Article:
Before getting into Laland’s daunting read (previous post), I broke off to read a little gem from Julian Baggini.
“A Short History of Truth” is 15000 words over 100 entertaining and readable pages. It is indeed a brief history of western philosophical ideas of truth topically related to the everyday frustrations we’ve come to know as post-truth.
Whether you’re new to the competing offerings of truth or you’ve already studied the concepts, Baggini creates a neat ontology of ten kinds of truth, which leads very conveniently to a simple recipe or checklist of ten traits we can all aspire to. This is not about defining truth, but about describing behaviours best suited to cultivating it.
In the words of the cover blurb:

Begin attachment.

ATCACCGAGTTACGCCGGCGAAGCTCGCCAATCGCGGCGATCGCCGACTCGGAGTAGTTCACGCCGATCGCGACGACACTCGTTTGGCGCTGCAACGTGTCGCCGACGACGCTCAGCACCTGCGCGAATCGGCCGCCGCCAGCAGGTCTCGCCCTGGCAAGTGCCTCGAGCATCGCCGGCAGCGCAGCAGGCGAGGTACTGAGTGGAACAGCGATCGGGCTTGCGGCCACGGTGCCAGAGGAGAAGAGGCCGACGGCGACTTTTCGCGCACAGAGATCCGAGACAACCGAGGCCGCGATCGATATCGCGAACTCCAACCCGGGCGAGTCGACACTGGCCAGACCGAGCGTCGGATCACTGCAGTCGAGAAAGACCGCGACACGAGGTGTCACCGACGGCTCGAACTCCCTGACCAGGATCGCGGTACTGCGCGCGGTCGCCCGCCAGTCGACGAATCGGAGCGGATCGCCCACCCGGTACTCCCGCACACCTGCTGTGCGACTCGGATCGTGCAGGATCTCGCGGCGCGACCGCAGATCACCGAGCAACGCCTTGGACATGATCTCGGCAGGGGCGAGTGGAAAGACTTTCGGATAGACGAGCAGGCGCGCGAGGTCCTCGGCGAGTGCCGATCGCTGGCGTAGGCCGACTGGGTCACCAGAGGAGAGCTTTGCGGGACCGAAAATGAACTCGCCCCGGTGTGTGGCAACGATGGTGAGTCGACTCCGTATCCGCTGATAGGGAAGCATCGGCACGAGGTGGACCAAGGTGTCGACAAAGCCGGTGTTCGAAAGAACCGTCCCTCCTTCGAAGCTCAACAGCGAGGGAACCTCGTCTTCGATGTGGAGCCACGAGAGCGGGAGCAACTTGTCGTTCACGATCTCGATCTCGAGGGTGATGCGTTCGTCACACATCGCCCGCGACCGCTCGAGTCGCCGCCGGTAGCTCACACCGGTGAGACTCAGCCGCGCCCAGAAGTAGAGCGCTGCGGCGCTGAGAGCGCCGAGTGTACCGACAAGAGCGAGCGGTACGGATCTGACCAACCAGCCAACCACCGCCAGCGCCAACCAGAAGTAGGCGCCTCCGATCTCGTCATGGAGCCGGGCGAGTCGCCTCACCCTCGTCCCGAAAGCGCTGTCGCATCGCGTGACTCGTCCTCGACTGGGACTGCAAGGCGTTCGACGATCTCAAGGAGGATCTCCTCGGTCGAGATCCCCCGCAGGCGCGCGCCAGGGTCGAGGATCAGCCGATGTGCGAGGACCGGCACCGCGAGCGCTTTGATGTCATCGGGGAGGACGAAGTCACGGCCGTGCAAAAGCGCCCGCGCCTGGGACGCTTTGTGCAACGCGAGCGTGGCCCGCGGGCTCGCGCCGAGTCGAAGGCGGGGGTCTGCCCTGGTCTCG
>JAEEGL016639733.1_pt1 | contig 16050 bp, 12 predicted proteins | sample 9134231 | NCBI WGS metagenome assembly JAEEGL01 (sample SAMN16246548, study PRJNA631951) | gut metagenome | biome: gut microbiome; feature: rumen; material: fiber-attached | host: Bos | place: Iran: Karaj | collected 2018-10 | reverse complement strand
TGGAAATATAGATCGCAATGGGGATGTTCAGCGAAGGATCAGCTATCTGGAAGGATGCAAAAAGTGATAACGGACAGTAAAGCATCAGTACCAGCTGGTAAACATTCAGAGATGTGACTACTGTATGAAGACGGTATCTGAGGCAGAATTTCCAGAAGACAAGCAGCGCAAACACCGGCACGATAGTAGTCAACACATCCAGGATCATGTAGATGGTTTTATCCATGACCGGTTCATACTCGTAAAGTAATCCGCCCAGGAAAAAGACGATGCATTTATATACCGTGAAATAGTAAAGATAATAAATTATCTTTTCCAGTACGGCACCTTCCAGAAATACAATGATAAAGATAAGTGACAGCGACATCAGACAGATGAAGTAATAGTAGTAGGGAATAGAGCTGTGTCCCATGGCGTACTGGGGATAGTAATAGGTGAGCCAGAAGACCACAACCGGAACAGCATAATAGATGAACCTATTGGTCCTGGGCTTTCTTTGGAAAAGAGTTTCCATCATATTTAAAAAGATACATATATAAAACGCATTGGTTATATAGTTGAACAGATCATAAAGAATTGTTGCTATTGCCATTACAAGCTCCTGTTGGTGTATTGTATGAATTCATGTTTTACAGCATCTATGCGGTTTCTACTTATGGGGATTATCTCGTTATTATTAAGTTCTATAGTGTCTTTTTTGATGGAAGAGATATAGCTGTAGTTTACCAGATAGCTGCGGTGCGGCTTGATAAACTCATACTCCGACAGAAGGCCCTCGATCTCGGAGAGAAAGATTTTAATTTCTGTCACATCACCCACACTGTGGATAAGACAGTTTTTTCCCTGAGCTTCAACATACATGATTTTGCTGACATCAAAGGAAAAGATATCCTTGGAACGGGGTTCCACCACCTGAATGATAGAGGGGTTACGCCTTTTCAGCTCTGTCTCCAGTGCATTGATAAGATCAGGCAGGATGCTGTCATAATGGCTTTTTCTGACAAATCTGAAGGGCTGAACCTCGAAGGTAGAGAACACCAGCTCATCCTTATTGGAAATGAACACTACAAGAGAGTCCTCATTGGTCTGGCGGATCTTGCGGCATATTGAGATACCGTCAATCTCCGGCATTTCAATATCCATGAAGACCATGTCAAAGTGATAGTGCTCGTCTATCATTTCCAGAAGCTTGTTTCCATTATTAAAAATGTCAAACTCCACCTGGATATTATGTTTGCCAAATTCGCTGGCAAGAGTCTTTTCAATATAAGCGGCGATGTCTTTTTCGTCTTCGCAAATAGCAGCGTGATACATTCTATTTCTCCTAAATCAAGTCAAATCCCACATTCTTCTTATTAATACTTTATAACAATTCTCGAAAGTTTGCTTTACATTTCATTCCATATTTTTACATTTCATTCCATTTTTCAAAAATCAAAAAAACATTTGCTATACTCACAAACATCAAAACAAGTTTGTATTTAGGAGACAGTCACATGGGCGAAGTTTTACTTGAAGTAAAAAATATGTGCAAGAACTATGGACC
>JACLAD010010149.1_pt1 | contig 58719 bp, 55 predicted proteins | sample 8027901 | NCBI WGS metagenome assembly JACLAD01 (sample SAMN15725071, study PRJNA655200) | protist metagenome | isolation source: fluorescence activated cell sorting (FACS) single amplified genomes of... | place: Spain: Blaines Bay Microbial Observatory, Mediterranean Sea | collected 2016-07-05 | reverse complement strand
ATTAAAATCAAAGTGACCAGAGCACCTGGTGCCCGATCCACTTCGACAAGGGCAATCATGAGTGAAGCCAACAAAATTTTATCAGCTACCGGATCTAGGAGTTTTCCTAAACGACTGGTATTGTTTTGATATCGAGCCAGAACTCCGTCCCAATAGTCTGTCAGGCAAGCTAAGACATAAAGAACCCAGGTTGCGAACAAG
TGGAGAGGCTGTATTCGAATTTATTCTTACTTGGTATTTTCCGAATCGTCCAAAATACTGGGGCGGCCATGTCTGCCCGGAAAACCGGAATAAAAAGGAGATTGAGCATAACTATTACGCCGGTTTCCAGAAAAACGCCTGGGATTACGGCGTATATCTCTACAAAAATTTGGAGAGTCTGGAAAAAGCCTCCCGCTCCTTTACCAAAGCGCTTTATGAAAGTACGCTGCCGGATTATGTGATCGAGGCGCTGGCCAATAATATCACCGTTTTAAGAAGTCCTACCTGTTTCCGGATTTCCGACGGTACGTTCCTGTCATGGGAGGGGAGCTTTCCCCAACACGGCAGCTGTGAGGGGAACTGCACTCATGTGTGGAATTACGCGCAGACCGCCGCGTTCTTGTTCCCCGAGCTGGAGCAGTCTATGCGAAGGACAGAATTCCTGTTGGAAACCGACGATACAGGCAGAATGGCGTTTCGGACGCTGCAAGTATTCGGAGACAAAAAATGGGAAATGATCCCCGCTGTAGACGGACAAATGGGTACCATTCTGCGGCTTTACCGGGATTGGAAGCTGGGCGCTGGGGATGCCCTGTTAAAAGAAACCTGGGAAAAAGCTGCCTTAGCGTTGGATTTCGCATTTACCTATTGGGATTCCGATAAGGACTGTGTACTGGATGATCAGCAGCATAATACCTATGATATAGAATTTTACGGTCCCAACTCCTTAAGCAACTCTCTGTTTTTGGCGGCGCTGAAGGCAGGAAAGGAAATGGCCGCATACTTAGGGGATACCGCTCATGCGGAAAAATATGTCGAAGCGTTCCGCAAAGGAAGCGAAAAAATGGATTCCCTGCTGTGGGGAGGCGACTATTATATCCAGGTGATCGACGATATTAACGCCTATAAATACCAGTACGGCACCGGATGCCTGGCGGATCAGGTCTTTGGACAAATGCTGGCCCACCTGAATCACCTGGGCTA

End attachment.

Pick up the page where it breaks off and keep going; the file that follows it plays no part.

These thought-provoking examinations reveal how the idea of truth has been used and abused over human history. Truth is complicated but Baggini leads us to a simple rubric for how we can all foster a better version of both ourselves and each other.
I loved it. Some of my favourite quotes – only one from the rubric – will give you a flavour.
There are no [alt-facts] just additional facts we may have missed.
Spiritual ‘truths’ should not compete with secular ones but should be seen as belonging to a different species.
[What] the Bush administration “misunderstimated”, was how important it was accurately to discern existing reality first if you intend to change it.
Science took a wrong turn because the wrong scientist held too much power.
Hallelujah! An unexpected pleasure.